Courage for Peace, Not for War, In Afghanistan

When activists like me return from visiting the Afghan Peace Volunteers in Kabul, Afghanistan, young seamstresses there often entrust each of us with about fifty sky-blue scarves. The word “Borderfree” is carefully embroidered, in English, on one end of each scarf; on the opposite side, they’ve stitched the translation in Dari, the language they speak. The scarves express their yearning to end four decades of war in Afghanistan, a land dominated by ruthless warlords.

A peace scarf symbolizing the desire for an end to endless war in Afghanistan

“We are the generation who must try to put an end to all war and violence,” wrote Nematullah, an Afghan Peace Volunteers member who teaches children from internally displaced families. His students, most of them displaced by war, live in a wretched refugee camp.

Nematullah wrote in response to my anxious inquiry following a truck bombing in Kabul, Afghanistan, on May 31, which killed more than 150 people. Pictures from Kabul’s “Emergency Surgical Center for Victims of War” showed his staff ministering to hundreds of survivors, people who suffered burns, lacerations, wounds, and amputations.

Happily, the letter brought good news. “We’re all safe,” wrote Hakim, who mentors the Afghan Peace Volunteers. “Yet we don’t want to ‘get used’ to life in a war zone. War is brutal, and begets more war, again and again.”

After the bombing, some of the volunteers went to work on a permaculture plot they maintain at the Kabul University. They shared a moving image of themselves at work in the field, images of people doing their best to stay human amid war’s traumas.

Over the following days, dozens of Afghans have been killed in attacks across the country, including in Kabul where at least four demonstrators were killed by Afghan armed forces. The demonstration called on the Afghan government to provide greater security for people. The next day, three suicide bombers attacked a funeral for one of the protesters, killing five people and wounding 119.

Some reports say that Kabul has been shut down. Yet sit-ins are being held in multiple spots, across the city, calling on the government to fulfill its role in helping protect people.

Their determination is remarkable. I’m also impressed by the everyday courage and fortitude of so many Afghans who continue to care for one another in their communities.

Afghanistan could truthfully be described as an unruly, failed narco-state. But Hakim asks us to understand that, nevertheless, most of Afghanistan’s estimated 30 million people “are not going around killing one another or killing strangers with knives or guns. In reality, government services are insufficient or nonexistent, so it is people and communities that are making things work day to day.”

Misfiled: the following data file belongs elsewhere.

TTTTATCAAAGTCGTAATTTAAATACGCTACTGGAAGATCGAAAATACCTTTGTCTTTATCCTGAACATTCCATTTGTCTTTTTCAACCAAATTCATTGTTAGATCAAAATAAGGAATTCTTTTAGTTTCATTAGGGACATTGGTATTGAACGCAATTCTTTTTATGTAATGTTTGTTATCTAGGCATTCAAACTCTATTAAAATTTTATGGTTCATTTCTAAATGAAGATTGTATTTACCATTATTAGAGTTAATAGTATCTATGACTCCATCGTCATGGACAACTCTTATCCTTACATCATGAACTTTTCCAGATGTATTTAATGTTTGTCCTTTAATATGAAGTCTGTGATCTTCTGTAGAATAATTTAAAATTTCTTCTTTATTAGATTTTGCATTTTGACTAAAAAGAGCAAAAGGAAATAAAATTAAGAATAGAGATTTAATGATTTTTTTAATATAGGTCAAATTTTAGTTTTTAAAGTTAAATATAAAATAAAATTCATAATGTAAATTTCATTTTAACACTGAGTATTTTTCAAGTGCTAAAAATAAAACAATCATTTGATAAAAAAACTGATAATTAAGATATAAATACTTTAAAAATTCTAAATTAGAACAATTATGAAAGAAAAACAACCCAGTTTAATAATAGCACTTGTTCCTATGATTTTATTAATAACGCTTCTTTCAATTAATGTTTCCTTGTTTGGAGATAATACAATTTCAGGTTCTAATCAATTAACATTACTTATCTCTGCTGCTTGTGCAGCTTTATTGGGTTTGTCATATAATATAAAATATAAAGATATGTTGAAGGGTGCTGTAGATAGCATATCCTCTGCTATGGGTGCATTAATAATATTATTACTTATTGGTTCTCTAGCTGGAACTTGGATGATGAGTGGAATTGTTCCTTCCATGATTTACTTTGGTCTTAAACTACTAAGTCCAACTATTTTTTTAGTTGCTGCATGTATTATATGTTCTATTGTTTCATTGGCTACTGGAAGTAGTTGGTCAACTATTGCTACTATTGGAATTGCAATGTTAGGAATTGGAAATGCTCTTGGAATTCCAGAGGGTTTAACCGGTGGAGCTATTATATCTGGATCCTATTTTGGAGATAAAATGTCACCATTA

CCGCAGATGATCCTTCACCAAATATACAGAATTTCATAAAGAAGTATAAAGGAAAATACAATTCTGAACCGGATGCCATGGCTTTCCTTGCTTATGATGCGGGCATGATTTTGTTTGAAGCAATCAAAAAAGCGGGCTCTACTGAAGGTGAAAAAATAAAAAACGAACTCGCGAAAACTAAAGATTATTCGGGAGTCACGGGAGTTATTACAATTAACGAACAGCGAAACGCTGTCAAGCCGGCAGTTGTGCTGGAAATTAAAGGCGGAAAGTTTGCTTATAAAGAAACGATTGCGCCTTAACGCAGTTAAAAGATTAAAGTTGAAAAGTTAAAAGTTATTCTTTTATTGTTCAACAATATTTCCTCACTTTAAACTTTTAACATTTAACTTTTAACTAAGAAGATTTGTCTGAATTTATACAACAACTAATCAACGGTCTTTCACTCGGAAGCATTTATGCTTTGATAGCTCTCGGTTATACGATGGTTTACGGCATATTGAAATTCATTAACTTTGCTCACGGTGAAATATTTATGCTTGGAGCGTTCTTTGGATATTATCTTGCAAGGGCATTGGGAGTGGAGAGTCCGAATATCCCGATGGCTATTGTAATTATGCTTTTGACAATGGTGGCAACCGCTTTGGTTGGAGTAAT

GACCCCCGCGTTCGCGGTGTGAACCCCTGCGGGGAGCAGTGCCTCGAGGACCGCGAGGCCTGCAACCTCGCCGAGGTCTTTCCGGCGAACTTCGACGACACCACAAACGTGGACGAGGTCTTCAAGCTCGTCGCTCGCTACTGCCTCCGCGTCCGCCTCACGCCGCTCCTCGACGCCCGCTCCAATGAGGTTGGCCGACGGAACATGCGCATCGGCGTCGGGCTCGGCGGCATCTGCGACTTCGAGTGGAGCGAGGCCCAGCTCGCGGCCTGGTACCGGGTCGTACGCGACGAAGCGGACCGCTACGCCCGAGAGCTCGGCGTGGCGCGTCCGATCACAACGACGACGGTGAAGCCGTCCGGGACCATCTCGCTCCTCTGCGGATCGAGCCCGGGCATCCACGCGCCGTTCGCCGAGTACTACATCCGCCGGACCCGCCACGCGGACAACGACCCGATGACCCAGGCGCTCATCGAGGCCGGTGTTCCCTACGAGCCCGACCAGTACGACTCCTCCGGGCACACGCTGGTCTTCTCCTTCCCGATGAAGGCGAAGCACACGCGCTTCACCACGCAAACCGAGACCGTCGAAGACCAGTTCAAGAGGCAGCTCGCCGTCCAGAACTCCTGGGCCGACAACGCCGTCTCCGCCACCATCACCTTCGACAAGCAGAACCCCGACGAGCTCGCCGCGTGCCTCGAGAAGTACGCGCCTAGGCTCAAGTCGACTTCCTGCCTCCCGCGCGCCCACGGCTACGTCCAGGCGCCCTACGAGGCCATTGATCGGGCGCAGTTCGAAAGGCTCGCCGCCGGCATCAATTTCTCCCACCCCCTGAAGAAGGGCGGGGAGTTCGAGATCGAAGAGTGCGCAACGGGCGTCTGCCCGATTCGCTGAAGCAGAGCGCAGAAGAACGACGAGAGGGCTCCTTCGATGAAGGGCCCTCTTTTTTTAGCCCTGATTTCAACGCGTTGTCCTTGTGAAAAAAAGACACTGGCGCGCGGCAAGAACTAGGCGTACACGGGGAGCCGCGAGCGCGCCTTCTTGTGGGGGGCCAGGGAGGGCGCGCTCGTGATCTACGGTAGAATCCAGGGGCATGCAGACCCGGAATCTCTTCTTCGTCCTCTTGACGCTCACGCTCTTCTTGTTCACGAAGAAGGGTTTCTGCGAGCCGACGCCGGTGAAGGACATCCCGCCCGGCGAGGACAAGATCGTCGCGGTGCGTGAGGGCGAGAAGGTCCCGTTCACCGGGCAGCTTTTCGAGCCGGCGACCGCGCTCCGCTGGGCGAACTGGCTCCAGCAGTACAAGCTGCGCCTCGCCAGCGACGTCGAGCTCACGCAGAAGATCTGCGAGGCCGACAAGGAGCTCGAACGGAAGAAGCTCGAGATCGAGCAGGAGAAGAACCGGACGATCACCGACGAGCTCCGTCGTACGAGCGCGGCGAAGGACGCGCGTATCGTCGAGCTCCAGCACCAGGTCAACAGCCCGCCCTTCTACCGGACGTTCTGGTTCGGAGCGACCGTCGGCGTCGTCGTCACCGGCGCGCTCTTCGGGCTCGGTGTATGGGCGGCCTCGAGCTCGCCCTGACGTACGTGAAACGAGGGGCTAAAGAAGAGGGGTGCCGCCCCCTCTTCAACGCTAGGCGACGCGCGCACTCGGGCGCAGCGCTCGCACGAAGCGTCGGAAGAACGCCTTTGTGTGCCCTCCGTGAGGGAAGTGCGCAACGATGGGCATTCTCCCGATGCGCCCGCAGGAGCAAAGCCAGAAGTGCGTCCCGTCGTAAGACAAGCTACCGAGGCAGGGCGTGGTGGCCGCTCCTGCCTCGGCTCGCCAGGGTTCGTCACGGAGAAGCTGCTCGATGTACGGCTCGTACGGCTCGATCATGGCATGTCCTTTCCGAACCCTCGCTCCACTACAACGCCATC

Without any input from the centralized government, the Afghan Peace Volunteers build community and share resources. They steadily develop ways to connect with young people in other Afghan provinces. Within Kabul, they arrange inter-ethnic activities and projects, distributing food, educating children, and manufacturing heavy blankets to help families survive the harsh winters. They risk their lives to relate with people whom they are told are their enemies.

The warlords from the west, led by the United States, take a dim view of Afghanistan interacting with neighboring countries Iran, China, and Pakistan. And Russia is not far away. One of the reasons the United States spends so much to maintain bases, weapons, special operations forces, surveillance systems, and detention facilities within Afghanistan is because it wants to communicate a strong message to these neighbors.

“Afghanistan, for Americans, doesn’t really exist as a country and a people,” writes William Astore, a retired lieutenant colonel with the U.S. Air Force. “It exists only as a wasteful, winless, and endless war . . . . It’s a chance to test theories and to earn points (and decorations) for promotion for many officers. It’s hardly ever about working closely with the Afghan people to find solutions that will work for them over the long haul.”

All the more reason for my young friends to send us home carrying armfuls of “Borderfree” scarves. Instead of tolerating endless war in Afghanistan, we need to demand that the United States pay reparations for the suffering and destruction it has already caused. We need to learn from the generation of young volunteers trying to put an end to war.

Kathy Kelly co-coordinates Voices for Creative Nonviolence.

One thought on “Courage for Peace, Not for War, In Afghanistan”

  1. Border Free? Seems that one problem is that Afghanistan is split into so many factions as different ethnic groups have moved in and out of the country, Pashtuns, Persians (Dari is a dialect of farsi), Tajiks, Uzbecks, etc. Also, please note that the demonstrations after the truck bombing called for immediate execution of suspects being held from the responsible group (it wasn’t the Taliban). They weren’t exactly what should be characterized as peace demonstrations. Prior to the US invasion, the Pashtuns ruled over 90% of the country in relative peace. The US utilized other ethnic groups against the Pashtuns which is why the country has degenerated into civil war.
    Usually partition is the only short term solution for a problem like Afghanistan. As an exit strategy, the US could pay people to relocate into defensible areas for a fraction of the cost (monetary and human) of continuing the war.

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